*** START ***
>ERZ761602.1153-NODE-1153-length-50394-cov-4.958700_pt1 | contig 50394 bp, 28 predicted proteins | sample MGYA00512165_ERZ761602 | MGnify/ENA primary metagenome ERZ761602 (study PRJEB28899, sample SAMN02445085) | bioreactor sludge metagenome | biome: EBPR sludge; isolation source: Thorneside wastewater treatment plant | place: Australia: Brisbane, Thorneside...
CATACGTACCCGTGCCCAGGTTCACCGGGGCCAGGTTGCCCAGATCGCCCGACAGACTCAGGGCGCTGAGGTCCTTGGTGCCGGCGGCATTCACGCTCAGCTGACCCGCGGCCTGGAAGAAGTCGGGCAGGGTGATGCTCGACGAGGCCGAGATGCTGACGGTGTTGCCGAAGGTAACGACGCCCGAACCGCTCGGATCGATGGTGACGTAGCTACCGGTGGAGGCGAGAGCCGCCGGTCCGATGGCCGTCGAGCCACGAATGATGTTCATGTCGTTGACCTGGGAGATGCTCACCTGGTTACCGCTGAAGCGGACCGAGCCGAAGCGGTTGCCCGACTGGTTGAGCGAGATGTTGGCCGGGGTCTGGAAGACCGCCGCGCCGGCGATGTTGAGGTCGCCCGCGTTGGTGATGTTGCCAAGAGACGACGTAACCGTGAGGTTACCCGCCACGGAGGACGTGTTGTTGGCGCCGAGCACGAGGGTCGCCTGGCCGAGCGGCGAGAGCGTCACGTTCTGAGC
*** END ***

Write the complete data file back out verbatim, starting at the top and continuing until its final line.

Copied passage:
>ERZ761602.1153-NODE-1153-length-50394-cov-4.958700_pt1 | contig 50394 bp, 28 predicted proteins | sample MGYA00512165_ERZ761602 | MGnify/ENA primary metagenome ERZ761602 (study PRJEB28899, sample SAMN02445085) | bioreactor sludge metagenome | biome: EBPR sludge; isolation source: Thorneside wastewater treatment plant | place: Australia: Brisbane, Thorneside...
CATACGTACCCGTGCCCAGGTTCACCGGGGCCAGGTTGCCCAGATCGCCCGACAGACTCAGGGCGCTGAGGTCCTTGGTGCCGGCGGCATTCACGCTCAGCTGACCCGCGGCCTGGAAGAAGTCGGGCAGGGTGATGCTCGACGAGGCCGAGATGCTGACGGTGTTGCCGAAGGTAACGACGCCCGAACCGCTCGGATCGATGGTGACGTAGCTACCGGTGGAGGCGAGAGCCGCCGGTCCGATGGCCGTCGAGCCACGAATGATGTTCATGTCGTTGACCTGGGAGATGCTCACCTGGTTACCGCTGAAGCGGACCGAGCCGAAGCGGTTGCCCGACTGGTTGAGCGAGATGTTGGCCGGGGTCTGGAAGACCGCCGCGCCGGCGATGTTGAGGTCGCCCGCGTTGGTGATGTTGCCAAGAGACGACGTAACCGTGAGGTTACCCGCCACGGAGGACGTGTTGTTGGCGCCGAGCACGAGGGTCGCCTGGCCGAGCGGCGAGAGCGTCACGTTCTGAGC